Villainy: Dim

Genre-hopping hate from Europe’s infernal flatlands

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As mainstream metal steadily eats itself, the need for bands who ignore boundaries and conventions is more pressing than ever.

Villainy may not be reinventing any wheels here, with a sound that is split roughly between black metal, crusty doom and avant-garde hardcore punk, but they plough a relatively familiar furrow with the spark and vehemence of mad-eyed zealots. Imbuing extreme metal with a believable sense of disquiet is a tricky business, but within the lurching, muscular squall of songs like Nebulous Chasm and Jewel, Villainy’s intuitive grasp of how to make skin crawl is impressive.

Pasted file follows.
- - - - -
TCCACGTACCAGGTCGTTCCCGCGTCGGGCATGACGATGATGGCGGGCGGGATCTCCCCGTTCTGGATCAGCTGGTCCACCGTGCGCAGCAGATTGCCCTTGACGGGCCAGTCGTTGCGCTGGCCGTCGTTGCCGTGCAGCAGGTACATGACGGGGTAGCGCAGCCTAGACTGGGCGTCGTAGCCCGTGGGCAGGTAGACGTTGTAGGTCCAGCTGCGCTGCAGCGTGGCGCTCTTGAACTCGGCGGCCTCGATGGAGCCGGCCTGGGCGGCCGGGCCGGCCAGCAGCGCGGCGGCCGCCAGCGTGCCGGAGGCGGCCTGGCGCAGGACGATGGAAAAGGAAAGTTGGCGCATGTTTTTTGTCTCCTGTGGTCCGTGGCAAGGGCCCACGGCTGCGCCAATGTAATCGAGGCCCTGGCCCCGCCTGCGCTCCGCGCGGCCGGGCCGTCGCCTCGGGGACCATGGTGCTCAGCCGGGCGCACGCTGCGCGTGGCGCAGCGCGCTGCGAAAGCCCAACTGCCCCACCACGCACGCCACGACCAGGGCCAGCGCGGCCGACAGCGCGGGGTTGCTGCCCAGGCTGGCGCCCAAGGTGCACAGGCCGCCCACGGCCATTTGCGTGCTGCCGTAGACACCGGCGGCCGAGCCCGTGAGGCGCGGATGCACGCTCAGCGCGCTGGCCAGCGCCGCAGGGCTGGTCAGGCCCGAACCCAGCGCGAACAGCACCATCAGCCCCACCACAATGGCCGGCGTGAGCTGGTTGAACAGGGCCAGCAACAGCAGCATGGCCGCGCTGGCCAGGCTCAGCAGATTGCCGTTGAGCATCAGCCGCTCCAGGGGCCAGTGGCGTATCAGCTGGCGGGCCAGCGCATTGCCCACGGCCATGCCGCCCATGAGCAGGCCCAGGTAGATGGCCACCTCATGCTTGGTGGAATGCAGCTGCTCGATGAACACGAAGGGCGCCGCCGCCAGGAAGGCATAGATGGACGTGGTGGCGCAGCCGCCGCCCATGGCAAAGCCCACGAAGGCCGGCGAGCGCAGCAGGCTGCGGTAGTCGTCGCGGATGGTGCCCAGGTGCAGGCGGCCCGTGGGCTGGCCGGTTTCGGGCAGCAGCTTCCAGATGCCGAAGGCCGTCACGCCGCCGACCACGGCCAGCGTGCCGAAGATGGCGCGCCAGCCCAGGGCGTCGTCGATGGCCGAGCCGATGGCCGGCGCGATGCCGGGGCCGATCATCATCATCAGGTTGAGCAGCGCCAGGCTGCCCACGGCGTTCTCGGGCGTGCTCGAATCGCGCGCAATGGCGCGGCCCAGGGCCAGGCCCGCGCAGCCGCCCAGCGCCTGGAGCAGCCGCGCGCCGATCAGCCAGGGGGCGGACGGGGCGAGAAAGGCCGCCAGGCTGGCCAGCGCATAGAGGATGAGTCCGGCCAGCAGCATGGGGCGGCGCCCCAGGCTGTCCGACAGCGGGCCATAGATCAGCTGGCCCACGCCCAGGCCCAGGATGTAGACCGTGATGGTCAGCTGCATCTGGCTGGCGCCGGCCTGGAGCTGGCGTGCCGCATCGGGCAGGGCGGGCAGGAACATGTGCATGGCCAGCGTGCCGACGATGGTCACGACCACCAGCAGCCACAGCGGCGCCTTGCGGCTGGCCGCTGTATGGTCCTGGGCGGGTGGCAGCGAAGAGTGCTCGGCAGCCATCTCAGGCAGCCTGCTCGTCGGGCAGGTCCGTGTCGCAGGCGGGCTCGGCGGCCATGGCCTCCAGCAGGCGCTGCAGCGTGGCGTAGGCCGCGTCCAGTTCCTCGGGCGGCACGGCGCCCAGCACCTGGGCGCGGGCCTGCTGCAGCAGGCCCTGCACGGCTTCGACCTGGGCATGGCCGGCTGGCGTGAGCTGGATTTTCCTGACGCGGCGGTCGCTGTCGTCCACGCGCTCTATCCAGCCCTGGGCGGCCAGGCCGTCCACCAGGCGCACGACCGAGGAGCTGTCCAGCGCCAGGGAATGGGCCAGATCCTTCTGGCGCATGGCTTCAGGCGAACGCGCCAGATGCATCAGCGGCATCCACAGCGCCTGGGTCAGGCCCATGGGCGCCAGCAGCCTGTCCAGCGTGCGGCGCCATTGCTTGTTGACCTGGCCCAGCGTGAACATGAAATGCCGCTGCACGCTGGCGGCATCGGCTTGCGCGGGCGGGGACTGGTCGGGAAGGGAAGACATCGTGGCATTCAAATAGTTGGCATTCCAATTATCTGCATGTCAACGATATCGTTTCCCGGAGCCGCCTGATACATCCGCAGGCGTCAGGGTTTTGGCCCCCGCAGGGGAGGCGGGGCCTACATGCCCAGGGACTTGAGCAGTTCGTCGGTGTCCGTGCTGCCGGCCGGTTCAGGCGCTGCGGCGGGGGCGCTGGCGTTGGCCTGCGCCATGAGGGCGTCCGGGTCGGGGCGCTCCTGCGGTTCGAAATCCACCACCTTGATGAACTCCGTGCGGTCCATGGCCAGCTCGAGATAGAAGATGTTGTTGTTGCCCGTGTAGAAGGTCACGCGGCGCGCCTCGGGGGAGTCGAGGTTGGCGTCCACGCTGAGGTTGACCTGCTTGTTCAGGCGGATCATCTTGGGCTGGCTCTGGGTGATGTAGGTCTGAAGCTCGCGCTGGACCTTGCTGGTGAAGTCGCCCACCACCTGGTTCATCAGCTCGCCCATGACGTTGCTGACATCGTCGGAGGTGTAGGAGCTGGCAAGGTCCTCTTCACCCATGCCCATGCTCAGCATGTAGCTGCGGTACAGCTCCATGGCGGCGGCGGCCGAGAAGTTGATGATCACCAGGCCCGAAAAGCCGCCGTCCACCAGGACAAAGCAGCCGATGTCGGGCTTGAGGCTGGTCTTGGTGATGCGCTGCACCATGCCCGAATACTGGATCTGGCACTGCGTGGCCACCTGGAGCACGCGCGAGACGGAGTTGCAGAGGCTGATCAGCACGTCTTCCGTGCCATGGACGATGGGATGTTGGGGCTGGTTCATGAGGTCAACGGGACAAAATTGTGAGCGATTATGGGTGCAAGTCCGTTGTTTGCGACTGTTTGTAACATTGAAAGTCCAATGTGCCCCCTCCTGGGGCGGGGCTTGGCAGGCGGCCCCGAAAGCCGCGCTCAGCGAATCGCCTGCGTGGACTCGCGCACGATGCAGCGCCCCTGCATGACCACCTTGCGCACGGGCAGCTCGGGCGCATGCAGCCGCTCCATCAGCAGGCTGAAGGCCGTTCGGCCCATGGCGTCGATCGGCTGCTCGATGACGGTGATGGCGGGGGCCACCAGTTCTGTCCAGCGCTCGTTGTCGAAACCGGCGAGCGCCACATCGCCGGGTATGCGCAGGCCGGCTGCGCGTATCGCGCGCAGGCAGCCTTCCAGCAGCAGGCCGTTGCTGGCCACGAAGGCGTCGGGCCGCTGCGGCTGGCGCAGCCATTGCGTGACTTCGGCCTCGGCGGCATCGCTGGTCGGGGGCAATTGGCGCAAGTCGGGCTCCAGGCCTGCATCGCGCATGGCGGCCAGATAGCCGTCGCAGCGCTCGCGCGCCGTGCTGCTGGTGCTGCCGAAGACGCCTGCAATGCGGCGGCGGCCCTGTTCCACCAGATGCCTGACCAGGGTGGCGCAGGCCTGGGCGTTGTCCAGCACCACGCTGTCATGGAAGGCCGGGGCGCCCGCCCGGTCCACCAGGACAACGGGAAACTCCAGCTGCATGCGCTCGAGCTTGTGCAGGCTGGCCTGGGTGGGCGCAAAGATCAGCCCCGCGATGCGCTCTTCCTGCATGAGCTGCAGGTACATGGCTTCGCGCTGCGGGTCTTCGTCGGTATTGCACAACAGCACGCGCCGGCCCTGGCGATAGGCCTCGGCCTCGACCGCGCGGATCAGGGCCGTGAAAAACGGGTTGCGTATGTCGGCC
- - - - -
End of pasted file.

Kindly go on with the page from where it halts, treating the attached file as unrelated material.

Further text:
Perhaps at the most effective when tempos drop to a lascivious, moonlit slither, as on the oppressive Valley, this Dutch trio frequently and convincingly drift into post-metal territory, albeit without ever shaking off their volatile street metal menace.

The production is modern and powerful but never needlessly polished, and the delivery is strident. When they succumb to the lure of warped thrash on The Soul Is Untouched, Villainy’s hateful momentum is irresistible.

Dom Lawson

Dom Lawson has been writing for Metal Hammer and Prog for over 14 years and is extremely fond of heavy metal, progressive rock, coffee and snooker. He also contributes to The Guardian, Classic Rock, Bravewords and Blabbermouth and has previously written for Kerrang! magazine in the mid-2000s.